What will happen now to those families dealing with ever-increasing mortgage repayments? The latest increase by the Bank of Israel brings the interest rate to 3.75%. This is the seventh consecutive increase since the bank began raising interest rates in April to fight inflation. It has resulted in an average total increase of 876 NIS in mortgage repayments since interest rate hikes began last April. The calculation is based on a mortgage of one million shekels taken over a 25-year period with 45% linked to the prime interest rate. However, some Charedi mortgages present far more daunting challenges.
Because of the intense pressure to purchase an apartment, young Charedi couples are typically leveraged up to their necks in taking out mortgages of 1.5 million shekels and even more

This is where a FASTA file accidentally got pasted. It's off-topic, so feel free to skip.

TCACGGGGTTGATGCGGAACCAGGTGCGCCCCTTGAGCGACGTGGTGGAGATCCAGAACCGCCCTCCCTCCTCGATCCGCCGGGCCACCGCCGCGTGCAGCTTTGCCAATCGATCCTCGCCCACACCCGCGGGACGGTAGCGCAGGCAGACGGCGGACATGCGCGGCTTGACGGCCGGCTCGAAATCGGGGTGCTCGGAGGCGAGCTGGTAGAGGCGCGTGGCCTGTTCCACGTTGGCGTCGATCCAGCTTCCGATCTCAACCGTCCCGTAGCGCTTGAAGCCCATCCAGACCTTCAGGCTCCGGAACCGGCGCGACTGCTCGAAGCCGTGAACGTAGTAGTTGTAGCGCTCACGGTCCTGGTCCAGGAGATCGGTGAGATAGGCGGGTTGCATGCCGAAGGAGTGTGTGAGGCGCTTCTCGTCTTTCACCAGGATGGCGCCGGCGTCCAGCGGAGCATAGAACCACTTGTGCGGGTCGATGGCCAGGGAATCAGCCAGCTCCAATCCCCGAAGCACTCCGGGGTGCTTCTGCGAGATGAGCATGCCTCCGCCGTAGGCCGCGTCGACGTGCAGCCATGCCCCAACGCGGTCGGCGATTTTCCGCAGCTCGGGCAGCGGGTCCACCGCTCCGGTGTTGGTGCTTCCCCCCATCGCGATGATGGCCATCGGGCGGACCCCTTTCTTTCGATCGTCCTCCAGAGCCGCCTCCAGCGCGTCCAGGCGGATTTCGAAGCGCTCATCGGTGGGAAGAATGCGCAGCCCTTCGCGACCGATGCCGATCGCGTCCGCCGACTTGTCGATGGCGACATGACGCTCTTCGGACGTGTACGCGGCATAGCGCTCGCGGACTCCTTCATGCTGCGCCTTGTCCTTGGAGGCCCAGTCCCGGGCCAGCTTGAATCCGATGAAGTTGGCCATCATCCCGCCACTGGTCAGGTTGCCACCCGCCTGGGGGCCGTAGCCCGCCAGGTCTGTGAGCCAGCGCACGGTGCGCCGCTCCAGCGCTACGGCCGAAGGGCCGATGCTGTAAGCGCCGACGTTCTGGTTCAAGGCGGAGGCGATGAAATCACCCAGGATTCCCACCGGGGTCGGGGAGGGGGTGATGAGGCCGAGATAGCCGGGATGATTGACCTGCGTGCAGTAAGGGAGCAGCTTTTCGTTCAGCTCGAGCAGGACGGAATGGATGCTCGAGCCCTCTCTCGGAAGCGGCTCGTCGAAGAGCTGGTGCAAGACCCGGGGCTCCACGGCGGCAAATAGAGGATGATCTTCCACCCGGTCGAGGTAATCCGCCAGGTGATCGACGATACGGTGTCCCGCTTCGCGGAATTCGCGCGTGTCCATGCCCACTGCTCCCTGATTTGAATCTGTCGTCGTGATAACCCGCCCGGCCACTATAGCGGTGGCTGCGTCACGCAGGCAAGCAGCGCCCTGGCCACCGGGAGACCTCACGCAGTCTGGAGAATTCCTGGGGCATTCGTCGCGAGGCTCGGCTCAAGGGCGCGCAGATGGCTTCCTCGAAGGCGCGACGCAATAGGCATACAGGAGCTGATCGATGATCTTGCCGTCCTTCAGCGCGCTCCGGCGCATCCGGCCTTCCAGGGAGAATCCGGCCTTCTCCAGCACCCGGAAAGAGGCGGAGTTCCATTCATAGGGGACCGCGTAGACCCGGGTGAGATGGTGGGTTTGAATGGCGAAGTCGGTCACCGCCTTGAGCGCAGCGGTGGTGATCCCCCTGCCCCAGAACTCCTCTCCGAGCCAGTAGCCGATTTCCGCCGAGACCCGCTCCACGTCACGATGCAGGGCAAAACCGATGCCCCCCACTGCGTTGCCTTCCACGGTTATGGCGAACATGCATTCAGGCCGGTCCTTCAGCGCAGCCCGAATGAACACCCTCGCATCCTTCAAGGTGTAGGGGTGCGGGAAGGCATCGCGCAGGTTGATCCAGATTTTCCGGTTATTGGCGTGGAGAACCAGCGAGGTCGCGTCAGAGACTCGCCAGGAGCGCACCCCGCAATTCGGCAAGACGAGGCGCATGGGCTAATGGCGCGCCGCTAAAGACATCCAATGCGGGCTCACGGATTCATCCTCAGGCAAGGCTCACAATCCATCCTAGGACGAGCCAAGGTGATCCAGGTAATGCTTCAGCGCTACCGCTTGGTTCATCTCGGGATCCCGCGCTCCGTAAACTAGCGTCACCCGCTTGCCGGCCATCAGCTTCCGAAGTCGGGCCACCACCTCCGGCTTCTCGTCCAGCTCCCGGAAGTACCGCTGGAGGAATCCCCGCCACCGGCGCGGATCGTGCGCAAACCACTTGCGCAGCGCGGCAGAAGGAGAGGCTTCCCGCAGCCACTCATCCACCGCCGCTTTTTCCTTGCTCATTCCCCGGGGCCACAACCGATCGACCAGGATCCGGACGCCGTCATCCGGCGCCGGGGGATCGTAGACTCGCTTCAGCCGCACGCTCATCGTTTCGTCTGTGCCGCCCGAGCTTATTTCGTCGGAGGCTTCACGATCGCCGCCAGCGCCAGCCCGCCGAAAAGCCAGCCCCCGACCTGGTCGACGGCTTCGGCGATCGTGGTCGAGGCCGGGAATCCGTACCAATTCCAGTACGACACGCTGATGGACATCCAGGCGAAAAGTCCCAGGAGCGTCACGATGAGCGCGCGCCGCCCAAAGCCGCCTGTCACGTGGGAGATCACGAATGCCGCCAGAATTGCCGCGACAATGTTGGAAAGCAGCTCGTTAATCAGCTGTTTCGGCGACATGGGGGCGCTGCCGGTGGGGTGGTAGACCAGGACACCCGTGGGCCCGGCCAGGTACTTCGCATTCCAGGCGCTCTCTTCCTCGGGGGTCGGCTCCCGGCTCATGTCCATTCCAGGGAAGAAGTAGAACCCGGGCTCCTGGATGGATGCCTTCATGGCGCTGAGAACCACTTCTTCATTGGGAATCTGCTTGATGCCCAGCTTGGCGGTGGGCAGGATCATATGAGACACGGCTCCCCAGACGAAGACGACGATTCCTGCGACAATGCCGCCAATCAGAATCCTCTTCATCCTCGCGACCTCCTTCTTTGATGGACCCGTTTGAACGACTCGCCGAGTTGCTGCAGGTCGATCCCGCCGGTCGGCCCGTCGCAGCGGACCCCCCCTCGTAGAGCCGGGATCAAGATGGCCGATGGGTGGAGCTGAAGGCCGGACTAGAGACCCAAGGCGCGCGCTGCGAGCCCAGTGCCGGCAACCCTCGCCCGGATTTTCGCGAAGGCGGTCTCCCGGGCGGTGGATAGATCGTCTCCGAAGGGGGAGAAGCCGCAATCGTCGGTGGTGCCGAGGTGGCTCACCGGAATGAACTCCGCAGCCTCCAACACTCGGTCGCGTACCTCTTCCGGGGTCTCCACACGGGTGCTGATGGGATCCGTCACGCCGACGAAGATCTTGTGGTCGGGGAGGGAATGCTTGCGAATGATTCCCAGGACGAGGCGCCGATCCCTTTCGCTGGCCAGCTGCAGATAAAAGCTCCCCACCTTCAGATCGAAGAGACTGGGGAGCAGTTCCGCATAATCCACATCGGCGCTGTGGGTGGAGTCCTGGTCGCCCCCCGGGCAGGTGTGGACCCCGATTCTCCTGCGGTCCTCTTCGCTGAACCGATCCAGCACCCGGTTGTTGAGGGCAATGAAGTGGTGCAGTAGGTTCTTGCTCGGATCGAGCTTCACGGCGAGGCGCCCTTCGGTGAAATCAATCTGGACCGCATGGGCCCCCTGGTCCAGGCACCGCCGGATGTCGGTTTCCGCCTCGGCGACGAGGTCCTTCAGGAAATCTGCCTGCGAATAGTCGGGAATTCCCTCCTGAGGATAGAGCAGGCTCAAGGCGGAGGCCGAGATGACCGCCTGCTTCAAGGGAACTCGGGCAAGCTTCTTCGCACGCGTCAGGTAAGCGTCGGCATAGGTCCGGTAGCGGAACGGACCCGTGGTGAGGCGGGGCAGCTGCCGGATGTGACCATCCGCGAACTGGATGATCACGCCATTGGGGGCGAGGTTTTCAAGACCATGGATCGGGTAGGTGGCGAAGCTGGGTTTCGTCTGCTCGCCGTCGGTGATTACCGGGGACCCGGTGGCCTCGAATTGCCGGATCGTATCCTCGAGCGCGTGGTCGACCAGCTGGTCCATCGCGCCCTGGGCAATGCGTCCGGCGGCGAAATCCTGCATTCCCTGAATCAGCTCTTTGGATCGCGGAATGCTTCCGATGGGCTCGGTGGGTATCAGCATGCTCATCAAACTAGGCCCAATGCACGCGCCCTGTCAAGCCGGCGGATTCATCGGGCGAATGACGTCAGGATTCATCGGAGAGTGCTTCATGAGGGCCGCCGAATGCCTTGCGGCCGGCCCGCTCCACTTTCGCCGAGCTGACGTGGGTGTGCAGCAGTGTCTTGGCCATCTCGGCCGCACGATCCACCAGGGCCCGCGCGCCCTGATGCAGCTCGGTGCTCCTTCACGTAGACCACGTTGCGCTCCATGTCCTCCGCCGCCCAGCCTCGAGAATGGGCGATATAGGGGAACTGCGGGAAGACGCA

Because of the intense pressure to purchase an apartment, young Charedi couples are typically leveraged up to their necks in taking out mortgages of 1.5 million shekels and even more. If that isn’t enough, some also took advantage of the short time window in which a larger portion of the loan could be taken at prime interest rates. The result is thousands of families whose mortgages grew not only by hundreds of shekels but by over one thousand shekels within a year. If we return for a moment to the survey data cited above, it turns out that among the Sephardic and Chassidic communities, families that are especially challenged are young couples paying the lion’s share of their apartment themselves. In the Lithuanian Yeshiva community, the greatest difficulty is among older households, those that not only helped purchase their kids’ apartments but are also paying the mortgage on their behalf.